But there is another sense in which his point about taxes carries some force.  The thicket of tax preferences that has grown up over the decades smacks of social engineering.  These provisions often seem at odds with the goal of taxation, which is to finance the necessary operations of government, not to reward conduct that the government prefers.  Taxpayers who engage in favored behavior like homeownership, charitable giving and enrollment in employer-sponsored health coverage get some pretty lucrative tax breaks.  How large are those breaks?   Those three alone resulted in the government collecting $259 billion less this year than it otherwise would, according to the Joint Committee on Taxation.  Throw in other tax preferences for individuals and corporations and the total of all the inaptly named “tax expenditures” would climb by hundreds of billions more.

That’s not to say that these tax provisions or the growing mass of entitlement programs like Social Security, Medicare, Medicaid and Obamacare don’t serve a useful purpose.  It is only to say that, whatever their benefits, their cumulative cost has left government bereft of the resources it needs to address changing needs.   They deny government the flexibility and leeway – the “fiscal freedom,” as Steuerle terms it – to adapt public policy to changing circumstances.

Steuerle sees four deadly economic consequences of this loss of fiscal freedom – rising and unsustainable debt, shrinking ability to meet recessions and other emergencies, a budget that invests less in the future, and broken government.

Addressing these economic dislocations is fraught with political risk, Steuerle writes.  Democrats and Republicans rightly fear that they will lose politically if they abandon long-standing party orthodoxy on taxes and entitlements.  Such changes, moreover, would require them to “renege on old promises, telling people that they are no longer entitled to the higher benefits or low taxes that they have come to expect.”  It would entail a seismic shift in intergenerational transfers — a move away from policies that primarily favor the elderly to those that benefit the young — a politically risky undertaking.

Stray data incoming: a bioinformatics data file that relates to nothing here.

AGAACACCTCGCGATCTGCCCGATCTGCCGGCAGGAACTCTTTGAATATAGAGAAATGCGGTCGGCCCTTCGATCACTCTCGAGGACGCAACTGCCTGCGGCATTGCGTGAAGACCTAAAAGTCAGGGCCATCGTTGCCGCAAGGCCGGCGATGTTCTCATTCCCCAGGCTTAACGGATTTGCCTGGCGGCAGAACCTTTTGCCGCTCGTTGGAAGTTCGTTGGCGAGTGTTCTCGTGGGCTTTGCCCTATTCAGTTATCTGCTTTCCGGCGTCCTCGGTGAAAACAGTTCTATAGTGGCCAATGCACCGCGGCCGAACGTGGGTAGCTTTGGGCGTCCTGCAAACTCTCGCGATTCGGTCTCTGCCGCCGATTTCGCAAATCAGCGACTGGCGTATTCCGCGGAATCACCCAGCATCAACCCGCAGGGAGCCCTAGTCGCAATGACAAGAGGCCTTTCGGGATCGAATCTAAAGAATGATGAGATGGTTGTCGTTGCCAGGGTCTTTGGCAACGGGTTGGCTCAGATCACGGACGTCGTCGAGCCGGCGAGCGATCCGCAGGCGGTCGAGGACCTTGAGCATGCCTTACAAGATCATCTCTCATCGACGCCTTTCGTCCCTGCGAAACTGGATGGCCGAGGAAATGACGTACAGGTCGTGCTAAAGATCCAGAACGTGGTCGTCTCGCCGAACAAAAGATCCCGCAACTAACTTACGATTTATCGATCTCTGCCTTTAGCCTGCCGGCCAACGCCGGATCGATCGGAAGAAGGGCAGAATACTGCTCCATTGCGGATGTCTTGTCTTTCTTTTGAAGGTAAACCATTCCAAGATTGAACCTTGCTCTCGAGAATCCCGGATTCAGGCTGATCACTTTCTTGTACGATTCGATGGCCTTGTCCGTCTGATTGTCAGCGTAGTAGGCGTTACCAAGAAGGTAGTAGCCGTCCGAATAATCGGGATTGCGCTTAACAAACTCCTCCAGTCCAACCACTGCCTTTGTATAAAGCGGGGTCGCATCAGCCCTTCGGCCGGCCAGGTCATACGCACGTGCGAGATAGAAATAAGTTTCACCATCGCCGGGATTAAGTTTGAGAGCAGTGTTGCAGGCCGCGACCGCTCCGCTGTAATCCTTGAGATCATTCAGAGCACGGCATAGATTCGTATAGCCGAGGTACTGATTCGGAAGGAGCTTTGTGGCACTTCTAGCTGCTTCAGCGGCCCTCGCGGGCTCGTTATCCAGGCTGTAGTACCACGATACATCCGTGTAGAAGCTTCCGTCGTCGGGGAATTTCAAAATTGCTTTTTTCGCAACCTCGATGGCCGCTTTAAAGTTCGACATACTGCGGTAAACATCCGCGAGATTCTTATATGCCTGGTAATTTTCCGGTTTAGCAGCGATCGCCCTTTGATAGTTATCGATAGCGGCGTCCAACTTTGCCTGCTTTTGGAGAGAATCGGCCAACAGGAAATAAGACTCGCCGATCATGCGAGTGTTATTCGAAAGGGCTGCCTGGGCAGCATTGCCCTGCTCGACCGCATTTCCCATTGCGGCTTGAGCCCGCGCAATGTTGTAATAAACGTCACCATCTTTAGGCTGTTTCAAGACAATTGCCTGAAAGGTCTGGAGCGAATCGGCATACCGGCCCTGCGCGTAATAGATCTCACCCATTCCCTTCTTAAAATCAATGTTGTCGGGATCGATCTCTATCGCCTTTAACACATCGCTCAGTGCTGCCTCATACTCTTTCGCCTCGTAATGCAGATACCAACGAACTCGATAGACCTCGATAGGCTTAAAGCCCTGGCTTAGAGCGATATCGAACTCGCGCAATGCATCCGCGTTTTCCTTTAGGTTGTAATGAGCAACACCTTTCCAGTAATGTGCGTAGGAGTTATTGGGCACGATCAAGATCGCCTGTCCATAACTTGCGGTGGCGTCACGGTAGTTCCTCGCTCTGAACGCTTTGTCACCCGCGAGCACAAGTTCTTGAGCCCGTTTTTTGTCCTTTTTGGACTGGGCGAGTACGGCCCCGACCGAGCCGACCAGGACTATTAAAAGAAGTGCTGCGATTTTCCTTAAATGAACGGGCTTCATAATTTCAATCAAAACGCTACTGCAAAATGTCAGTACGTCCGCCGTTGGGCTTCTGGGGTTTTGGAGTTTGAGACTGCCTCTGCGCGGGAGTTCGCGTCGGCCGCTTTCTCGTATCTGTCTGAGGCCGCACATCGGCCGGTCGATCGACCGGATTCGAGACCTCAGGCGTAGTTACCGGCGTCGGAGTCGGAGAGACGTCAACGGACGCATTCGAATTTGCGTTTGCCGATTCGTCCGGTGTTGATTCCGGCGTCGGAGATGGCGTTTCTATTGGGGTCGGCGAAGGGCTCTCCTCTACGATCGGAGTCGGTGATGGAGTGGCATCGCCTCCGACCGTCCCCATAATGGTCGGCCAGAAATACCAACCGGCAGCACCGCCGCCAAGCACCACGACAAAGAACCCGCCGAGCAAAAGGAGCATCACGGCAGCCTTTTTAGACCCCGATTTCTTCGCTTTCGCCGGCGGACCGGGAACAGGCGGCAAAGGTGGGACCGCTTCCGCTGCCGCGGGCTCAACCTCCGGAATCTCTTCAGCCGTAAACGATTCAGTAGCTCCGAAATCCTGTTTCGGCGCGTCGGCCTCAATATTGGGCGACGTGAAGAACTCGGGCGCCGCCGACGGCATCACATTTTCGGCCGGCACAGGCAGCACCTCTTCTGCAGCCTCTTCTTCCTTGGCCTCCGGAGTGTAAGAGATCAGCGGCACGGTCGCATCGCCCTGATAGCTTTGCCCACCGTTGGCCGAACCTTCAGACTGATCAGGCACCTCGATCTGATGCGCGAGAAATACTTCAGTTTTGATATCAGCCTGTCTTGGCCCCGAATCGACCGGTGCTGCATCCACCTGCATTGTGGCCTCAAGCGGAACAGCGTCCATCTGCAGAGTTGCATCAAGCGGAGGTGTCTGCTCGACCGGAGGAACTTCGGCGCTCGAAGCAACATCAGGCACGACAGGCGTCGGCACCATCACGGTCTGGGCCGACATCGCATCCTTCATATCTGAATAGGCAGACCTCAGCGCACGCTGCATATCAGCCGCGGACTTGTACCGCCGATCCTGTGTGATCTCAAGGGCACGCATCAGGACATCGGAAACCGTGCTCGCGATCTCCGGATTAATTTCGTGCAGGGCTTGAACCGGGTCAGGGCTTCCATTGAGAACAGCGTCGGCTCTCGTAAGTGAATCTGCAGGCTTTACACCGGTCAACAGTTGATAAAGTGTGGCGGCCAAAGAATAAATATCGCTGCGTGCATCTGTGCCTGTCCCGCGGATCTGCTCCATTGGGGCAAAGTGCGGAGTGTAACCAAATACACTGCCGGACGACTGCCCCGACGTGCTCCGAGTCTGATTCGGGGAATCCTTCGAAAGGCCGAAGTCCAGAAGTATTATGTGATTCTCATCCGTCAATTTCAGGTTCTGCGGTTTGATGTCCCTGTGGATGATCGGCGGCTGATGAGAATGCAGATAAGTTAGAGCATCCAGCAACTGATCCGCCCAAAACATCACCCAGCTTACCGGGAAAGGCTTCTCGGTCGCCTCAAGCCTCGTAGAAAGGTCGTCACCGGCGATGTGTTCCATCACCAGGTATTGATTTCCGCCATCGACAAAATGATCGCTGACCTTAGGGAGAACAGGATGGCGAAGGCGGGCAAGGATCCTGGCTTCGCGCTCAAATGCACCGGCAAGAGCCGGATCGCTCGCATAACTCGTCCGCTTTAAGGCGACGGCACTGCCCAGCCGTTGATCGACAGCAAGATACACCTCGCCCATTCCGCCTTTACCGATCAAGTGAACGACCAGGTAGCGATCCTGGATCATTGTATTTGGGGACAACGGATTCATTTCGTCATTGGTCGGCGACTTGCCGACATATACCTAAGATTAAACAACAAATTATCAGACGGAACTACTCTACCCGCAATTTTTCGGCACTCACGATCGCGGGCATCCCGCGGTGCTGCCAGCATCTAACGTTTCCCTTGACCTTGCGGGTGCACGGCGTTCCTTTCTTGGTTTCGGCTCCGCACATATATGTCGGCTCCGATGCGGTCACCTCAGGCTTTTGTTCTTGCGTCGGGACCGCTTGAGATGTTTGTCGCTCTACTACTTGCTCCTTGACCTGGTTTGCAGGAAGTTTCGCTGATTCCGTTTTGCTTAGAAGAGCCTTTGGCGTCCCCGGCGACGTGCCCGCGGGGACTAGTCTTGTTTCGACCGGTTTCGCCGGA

Loss of fiscal freedom helps explain the rancor and deadlock that increasingly afflict the political class, as elected officials find themselves hemmed in by policies set by their long-ago predecessors.  Dead men rule.

Despite its dreariness, Steuerle intends his book to offer hope.  He cites numerous examples from the first two centuries of American history to argue that a government less encumbered by past commitments would be more nimble and effective.  He discusses the benefits of shifting the emphasis of fiscal policy from encouraging consumption to stimulating social mobility and economic growth.   Living standards would rise amid a prospering economy, Steuerle writes, if we did a better job of “relating tax and spending programs to the needs of modern society rather than the wishes of dead and retired legislators.”

Steuerle’s sketch of how this might be accomplished is a bit wanting.  He rejects the arduous path of constitutional amendment and is not at all disposed to requiring the government to balance its budget on an annual basis, regarding the deficit more as symptom than disease.  The process changes he advocates, though potentially beneficial, are politically daunting and don’t seem equal to the task.

But a comprehensive and workable plan for recovering fiscal freedom is far too much to expect from a single book.  Steuerle is to be commended for calling us to shake off the yoke of dead men and to think differently about government, its fiscal condition and the benefits of shelving some of our most cherished political fetishes.